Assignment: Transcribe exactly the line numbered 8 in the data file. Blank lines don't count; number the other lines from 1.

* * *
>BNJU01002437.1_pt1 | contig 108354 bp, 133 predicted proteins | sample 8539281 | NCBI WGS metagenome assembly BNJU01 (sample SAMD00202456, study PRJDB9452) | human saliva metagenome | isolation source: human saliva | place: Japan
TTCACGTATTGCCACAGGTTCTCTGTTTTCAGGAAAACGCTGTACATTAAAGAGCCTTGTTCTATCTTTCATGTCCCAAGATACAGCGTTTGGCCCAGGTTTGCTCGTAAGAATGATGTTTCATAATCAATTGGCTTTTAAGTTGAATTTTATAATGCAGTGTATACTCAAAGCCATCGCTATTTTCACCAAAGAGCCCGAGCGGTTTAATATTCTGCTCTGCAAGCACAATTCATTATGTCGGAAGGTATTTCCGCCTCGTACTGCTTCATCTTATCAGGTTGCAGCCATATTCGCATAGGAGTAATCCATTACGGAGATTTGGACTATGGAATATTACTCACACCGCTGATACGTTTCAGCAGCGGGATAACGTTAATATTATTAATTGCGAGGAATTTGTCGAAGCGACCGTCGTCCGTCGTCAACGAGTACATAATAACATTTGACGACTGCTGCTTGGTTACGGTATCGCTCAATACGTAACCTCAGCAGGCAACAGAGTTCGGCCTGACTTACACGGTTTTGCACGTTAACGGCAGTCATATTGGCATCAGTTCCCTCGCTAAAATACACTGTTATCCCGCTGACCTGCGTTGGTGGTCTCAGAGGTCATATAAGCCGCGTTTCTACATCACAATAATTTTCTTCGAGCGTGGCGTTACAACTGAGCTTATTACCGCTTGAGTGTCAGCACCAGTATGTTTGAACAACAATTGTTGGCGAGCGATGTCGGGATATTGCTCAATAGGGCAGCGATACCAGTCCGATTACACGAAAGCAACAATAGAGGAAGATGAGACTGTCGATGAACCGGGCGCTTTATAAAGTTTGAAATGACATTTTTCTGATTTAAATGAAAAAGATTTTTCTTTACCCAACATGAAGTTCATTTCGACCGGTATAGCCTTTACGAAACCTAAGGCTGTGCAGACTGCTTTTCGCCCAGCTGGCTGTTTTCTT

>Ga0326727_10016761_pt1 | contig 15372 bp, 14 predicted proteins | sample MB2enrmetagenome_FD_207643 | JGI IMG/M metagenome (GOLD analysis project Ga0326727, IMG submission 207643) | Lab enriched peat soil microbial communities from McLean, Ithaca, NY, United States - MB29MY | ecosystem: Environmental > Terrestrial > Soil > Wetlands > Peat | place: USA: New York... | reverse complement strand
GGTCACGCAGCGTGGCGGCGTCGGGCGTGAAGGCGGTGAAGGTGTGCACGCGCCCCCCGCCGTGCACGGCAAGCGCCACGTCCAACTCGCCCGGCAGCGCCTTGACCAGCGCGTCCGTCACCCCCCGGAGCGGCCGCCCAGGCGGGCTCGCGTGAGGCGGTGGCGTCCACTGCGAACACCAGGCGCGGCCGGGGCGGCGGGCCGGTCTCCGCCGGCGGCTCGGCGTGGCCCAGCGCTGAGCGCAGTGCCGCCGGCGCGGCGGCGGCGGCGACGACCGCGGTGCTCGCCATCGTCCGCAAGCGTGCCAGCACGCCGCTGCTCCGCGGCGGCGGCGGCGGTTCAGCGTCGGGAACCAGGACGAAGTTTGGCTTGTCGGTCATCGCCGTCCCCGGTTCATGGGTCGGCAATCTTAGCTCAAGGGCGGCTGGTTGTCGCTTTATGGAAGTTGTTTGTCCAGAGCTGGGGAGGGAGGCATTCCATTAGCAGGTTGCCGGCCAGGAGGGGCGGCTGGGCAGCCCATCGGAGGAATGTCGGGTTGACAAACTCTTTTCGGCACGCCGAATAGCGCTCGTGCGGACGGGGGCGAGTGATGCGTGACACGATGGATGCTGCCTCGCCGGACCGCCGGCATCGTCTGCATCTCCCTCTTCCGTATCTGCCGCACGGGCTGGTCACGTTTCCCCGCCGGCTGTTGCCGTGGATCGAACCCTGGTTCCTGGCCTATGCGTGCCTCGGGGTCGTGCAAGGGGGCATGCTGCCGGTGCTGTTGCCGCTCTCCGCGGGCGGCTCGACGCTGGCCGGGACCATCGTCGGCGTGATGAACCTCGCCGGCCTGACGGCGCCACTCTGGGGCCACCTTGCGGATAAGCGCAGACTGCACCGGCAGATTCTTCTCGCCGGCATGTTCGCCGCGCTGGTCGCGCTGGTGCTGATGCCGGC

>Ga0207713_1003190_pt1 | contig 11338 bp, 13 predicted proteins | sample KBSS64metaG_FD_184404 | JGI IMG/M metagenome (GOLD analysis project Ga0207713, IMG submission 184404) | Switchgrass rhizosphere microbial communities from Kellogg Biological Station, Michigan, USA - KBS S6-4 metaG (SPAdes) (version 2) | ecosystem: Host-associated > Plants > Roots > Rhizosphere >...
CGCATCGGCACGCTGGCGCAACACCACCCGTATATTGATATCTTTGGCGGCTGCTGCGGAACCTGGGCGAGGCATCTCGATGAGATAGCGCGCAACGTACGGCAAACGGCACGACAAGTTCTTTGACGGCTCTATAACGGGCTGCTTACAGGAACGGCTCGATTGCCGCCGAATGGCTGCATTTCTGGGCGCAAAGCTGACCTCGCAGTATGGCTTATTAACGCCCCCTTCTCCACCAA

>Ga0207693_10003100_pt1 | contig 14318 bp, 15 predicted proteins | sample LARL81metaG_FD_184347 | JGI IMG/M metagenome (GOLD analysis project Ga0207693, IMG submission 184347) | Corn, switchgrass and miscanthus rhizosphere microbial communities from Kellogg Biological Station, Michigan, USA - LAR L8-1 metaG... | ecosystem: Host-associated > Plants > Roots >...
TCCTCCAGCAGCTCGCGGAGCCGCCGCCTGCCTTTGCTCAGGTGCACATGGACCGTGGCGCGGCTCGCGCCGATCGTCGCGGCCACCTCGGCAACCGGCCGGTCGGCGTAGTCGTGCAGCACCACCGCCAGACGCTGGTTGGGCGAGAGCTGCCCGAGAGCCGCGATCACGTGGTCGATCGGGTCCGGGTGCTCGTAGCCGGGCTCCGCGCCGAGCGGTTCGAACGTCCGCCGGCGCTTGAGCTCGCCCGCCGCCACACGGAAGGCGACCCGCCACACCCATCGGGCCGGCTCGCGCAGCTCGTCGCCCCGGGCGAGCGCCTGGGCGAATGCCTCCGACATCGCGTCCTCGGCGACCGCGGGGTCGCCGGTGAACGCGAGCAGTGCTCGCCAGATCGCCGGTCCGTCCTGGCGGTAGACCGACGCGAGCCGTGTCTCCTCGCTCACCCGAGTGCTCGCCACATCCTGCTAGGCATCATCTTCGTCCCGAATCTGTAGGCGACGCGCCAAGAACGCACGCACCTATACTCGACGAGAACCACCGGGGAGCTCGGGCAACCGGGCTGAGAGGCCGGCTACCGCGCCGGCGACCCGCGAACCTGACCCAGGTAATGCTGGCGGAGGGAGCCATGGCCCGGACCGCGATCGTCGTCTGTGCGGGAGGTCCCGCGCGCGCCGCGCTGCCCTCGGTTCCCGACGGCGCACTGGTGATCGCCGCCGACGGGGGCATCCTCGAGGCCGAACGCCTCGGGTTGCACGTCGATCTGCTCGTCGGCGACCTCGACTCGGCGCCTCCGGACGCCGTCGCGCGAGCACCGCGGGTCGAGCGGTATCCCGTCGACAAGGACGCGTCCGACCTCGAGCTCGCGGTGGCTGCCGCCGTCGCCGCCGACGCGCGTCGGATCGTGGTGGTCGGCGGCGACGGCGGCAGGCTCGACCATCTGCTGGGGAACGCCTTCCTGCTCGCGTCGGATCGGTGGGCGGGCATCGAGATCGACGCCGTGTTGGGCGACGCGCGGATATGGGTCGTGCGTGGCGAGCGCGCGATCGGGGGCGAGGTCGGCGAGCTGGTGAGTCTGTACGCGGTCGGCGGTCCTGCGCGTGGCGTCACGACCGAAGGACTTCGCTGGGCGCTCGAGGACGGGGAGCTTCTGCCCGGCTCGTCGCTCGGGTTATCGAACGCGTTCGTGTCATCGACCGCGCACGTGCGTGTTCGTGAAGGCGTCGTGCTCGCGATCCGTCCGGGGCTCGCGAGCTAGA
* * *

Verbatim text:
TCCTCCAGCAGCTCGCGGAGCCGCCGCCTGCCTTTGCTCAGGTGCACATGGACCGTGGCGCGGCTCGCGCCGATCGTCGCGGCCACCTCGGCAACCGGCCGGTCGGCGTAGTCGTGCAGCACCACCGCCAGACGCTGGTTGGGCGAGAGCTGCCCGAGAGCCGCGATCACGTGGTCGATCGGGTCCGGGTGCTCGTAGCCGGGCTCCGCGCCGAGCGGTTCGAACGTCCGCCGGCGCTTGAGCTCGCCCGCCGCCACACGGAAGGCGACCCGCCACACCCATCGGGCCGGCTCGCGCAGCTCGTCGCCCCGGGCGAGCGCCTGGGCGAATGCCTCCGACATCGCGTCCTCGGCGACCGCGGGGTCGCCGGTGAACGCGAGCAGTGCTCGCCAGATCGCCGGTCCGTCCTGGCGGTAGACCGACGCGAGCCGTGTCTCCTCGCTCACCCGAGTGCTCGCCACATCCTGCTAGGCATCATCTTCGTCCCGAATCTGTAGGCGACGCGCCAAGAACGCACGCACCTATACTCGACGAGAACCACCGGGGAGCTCGGGCAACCGGGCTGAGAGGCCGGCTACCGCGCCGGCGACCCGCGAACCTGACCCAGGTAATGCTGGCGGAGGGAGCCATGGCCCGGACCGCGATCGTCGTCTGTGCGGGAGGTCCCGCGCGCGCCGCGCTGCCCTCGGTTCCCGACGGCGCACTGGTGATCGCCGCCGACGGGGGCATCCTCGAGGCCGAACGCCTCGGGTTGCACGTCGATCTGCTCGTCGGCGACCTCGACTCGGCGCCTCCGGACGCCGTCGCGCGAGCACCGCGGGTCGAGCGGTATCCCGTCGACAAGGACGCGTCCGACCTCGAGCTCGCGGTGGCTGCCGCCGTCGCCGCCGACGCGCGTCGGATCGTGGTGGTCGGCGGCGACGGCGGCAGGCTCGACCATCTGCTGGGGAACGCCTTCCTGCTCGCGTCGGATCGGTGGGCGGGCATCGAGATCGACGCCGTGTTGGGCGACGCGCGGATATGGGTCGTGCGTGGCGAGCGCGCGATCGGGGGCGAGGTCGGCGAGCTGGTGAGTCTGTACGCGGTCGGCGGTCCTGCGCGTGGCGTCACGACCGAAGGACTTCGCTGGGCGCTCGAGGACGGGGAGCTTCTGCCCGGCTCGTCGCTCGGGTTATCGAACGCGTTCGTGTCATCGACCGCGCACGTGCGTGTTCGTGAAGGCGTCGTGCTCGCGATCCGTCCGGGGCTCGCGAGCTAGA